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What powers are granted through a power of attorney?

Posted on January 18, 2019

Throughout people’s lives in Missouri, there are many things they need to take care of for themselves. This includes daily tasks such as eating, going to work, paying bills, taking care of their children and other daily activities. People also from time to time have to attend to more important issues such as buying houses, opening investment accounts and other larger economic matters. Then once they do make those types of purchases and decisions they must ensure that they pay for the costs and manage them.

While it can become stressful at times to do all these things most people can take of all their responsibilities on their own. However, life is unpredictable and sometimes people are severely injured or develop a disease that makes it impossible to take care of their financial responsibilities. So, just like people plan for where their property will go after they pass through estate planning, people also can plan for situations when they are still alive, but incapacitated and unable to make decisions for themselves.

The document that people would need in these types of situations is called a Power of Attorney. This document grants another person the authority to take a number of actions on behalf of the incapacitated person. This general authority includes being able to consent to and execute real estate transactions, enter into contracts, sign security agreements, tax documents, sign for legal documents and many other types of documents. The authority also allows the person to hire various professionals to assist in these matters such as real estate brokers, attorneys, accountants and others.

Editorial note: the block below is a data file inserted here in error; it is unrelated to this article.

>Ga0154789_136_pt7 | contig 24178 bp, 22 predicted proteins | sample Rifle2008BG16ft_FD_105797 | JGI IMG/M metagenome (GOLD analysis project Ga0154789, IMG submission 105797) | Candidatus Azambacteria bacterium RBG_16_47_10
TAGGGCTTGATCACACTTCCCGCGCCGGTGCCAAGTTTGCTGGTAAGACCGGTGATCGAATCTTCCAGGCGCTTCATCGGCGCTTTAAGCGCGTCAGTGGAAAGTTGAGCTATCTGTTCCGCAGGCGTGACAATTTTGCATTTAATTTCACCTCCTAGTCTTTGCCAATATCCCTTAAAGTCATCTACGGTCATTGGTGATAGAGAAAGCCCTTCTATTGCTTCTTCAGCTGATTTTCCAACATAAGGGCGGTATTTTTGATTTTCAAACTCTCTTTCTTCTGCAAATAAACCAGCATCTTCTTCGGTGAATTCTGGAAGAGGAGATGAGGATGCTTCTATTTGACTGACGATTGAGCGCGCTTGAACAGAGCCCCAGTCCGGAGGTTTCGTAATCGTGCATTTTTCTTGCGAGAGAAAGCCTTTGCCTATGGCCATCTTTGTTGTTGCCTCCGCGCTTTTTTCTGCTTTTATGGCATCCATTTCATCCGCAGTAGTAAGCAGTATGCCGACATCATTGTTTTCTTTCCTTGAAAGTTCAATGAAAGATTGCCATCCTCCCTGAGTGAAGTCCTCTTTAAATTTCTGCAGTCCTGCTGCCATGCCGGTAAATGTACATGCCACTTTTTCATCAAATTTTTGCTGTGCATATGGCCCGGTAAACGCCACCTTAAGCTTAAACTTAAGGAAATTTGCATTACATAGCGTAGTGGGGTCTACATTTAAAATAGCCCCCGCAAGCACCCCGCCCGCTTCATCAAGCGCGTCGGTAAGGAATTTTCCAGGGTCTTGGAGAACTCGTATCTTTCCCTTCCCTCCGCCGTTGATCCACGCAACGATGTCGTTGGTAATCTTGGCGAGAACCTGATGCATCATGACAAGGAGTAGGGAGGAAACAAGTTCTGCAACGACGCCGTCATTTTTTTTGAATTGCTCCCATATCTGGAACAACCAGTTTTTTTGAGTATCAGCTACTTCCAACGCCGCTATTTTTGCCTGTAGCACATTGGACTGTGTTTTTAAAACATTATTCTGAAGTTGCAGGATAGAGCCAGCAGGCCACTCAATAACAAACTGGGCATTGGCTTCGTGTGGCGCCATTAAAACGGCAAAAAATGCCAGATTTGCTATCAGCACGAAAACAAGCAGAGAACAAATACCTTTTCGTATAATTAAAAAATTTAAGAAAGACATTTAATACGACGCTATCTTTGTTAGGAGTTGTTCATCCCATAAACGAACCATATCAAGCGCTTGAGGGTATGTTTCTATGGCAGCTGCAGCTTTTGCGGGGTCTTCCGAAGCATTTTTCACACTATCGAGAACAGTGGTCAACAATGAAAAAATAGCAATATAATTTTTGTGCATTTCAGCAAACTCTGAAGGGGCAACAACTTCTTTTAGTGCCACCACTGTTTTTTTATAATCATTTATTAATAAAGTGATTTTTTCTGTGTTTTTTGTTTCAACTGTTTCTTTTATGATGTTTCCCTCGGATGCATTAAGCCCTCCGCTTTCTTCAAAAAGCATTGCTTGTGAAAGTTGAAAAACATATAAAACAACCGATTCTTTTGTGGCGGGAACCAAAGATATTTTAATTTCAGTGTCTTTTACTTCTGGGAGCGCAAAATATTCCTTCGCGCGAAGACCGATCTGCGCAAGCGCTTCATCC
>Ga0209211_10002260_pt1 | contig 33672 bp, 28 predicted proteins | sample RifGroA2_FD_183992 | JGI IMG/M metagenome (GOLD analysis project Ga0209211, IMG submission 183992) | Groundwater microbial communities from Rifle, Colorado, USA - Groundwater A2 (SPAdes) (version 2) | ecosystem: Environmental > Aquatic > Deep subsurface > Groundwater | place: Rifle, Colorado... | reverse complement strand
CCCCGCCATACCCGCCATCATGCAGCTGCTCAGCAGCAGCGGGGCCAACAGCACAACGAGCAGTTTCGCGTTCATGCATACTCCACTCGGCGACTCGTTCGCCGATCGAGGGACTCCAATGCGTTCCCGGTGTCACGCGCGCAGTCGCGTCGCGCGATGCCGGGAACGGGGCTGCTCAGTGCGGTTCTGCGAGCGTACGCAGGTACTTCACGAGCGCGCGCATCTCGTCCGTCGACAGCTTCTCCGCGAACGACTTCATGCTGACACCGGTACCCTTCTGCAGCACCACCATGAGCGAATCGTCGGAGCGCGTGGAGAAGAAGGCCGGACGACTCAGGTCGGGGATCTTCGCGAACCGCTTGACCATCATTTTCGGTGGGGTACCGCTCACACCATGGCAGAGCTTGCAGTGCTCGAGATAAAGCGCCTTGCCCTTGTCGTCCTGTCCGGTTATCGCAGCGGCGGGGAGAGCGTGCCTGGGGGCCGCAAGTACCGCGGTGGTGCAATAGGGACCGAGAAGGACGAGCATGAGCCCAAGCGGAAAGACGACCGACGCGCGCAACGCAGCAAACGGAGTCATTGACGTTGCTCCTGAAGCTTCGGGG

There are many unpredictable events that occur throughout people’s lives in Missouri. So, before they occur people should plan for them because after they occur it is too late. One of the ways people can plan for tragic events which leave a person incapacitated is a Power of Attorney to ensure that their financial responsibilities will be taken care of when they are unable to do so themselves. Experienced attorneys understand the requirements of these documents and may be able to guide one through the process.